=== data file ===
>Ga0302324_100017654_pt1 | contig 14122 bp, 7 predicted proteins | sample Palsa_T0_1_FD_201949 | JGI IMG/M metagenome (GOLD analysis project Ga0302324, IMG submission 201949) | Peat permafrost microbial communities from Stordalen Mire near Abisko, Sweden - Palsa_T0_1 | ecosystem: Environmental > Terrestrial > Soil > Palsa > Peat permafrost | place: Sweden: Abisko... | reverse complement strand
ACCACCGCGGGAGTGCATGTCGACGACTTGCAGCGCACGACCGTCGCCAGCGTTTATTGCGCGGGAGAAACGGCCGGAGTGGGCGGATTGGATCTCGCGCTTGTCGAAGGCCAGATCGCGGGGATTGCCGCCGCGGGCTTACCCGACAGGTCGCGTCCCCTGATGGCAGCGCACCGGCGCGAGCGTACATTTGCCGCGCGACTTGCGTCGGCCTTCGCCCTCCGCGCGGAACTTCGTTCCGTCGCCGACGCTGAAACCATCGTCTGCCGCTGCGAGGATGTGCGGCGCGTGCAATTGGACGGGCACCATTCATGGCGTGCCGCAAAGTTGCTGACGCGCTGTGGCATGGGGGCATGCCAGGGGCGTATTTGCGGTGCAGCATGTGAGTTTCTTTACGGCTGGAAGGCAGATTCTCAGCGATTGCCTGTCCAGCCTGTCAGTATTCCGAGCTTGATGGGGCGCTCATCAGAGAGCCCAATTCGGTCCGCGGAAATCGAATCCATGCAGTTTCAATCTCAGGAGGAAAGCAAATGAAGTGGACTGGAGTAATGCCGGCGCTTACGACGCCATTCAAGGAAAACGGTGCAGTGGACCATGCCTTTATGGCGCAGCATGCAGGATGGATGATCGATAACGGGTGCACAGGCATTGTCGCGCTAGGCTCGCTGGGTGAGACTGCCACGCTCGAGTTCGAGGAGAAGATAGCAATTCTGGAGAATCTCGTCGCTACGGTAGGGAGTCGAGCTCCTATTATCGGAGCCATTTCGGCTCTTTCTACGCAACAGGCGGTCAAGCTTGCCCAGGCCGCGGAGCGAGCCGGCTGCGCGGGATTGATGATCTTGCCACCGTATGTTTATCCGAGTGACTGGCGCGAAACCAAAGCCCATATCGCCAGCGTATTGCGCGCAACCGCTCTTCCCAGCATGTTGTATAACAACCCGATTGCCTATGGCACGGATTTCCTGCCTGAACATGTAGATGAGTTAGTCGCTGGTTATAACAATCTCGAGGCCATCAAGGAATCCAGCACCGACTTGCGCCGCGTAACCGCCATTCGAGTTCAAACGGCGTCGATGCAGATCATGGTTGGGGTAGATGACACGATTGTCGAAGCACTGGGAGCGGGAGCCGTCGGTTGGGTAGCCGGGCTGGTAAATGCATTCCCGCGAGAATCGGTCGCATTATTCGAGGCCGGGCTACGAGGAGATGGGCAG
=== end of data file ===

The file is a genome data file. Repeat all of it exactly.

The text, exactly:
>Ga0302324_100017654_pt1 | contig 14122 bp, 7 predicted proteins | sample Palsa_T0_1_FD_201949 | JGI IMG/M metagenome (GOLD analysis project Ga0302324, IMG submission 201949) | Peat permafrost microbial communities from Stordalen Mire near Abisko, Sweden - Palsa_T0_1 | ecosystem: Environmental > Terrestrial > Soil > Palsa > Peat permafrost | place: Sweden: Abisko... | reverse complement strand
ACCACCGCGGGAGTGCATGTCGACGACTTGCAGCGCACGACCGTCGCCAGCGTTTATTGCGCGGGAGAAACGGCCGGAGTGGGCGGATTGGATCTCGCGCTTGTCGAAGGCCAGATCGCGGGGATTGCCGCCGCGGGCTTACCCGACAGGTCGCGTCCCCTGATGGCAGCGCACCGGCGCGAGCGTACATTTGCCGCGCGACTTGCGTCGGCCTTCGCCCTCCGCGCGGAACTTCGTTCCGTCGCCGACGCTGAAACCATCGTCTGCCGCTGCGAGGATGTGCGGCGCGTGCAATTGGACGGGCACCATTCATGGCGTGCCGCAAAGTTGCTGACGCGCTGTGGCATGGGGGCATGCCAGGGGCGTATTTGCGGTGCAGCATGTGAGTTTCTTTACGGCTGGAAGGCAGATTCTCAGCGATTGCCTGTCCAGCCTGTCAGTATTCCGAGCTTGATGGGGCGCTCATCAGAGAGCCCAATTCGGTCCGCGGAAATCGAATCCATGCAGTTTCAATCTCAGGAGGAAAGCAAATGAAGTGGACTGGAGTAATGCCGGCGCTTACGACGCCATTCAAGGAAAACGGTGCAGTGGACCATGCCTTTATGGCGCAGCATGCAGGATGGATGATCGATAACGGGTGCACAGGCATTGTCGCGCTAGGCTCGCTGGGTGAGACTGCCACGCTCGAGTTCGAGGAGAAGATAGCAATTCTGGAGAATCTCGTCGCTACGGTAGGGAGTCGAGCTCCTATTATCGGAGCCATTTCGGCTCTTTCTACGCAACAGGCGGTCAAGCTTGCCCAGGCCGCGGAGCGAGCCGGCTGCGCGGGATTGATGATCTTGCCACCGTATGTTTATCCGAGTGACTGGCGCGAAACCAAAGCCCATATCGCCAGCGTATTGCGCGCAACCGCTCTTCCCAGCATGTTGTATAACAACCCGATTGCCTATGGCACGGATTTCCTGCCTGAACATGTAGATGAGTTAGTCGCTGGTTATAACAATCTCGAGGCCATCAAGGAATCCAGCACCGACTTGCGCCGCGTAACCGCCATTCGAGTTCAAACGGCGTCGATGCAGATCATGGTTGGGGTAGATGACACGATTGTCGAAGCACTGGGAGCGGGAGCCGTCGGTTGGGTAGCCGGGCTGGTAAATGCATTCCCGCGAGAATCGGTCGCATTATTCGAGGCCGGGCTACGAGGAGATGGGCAG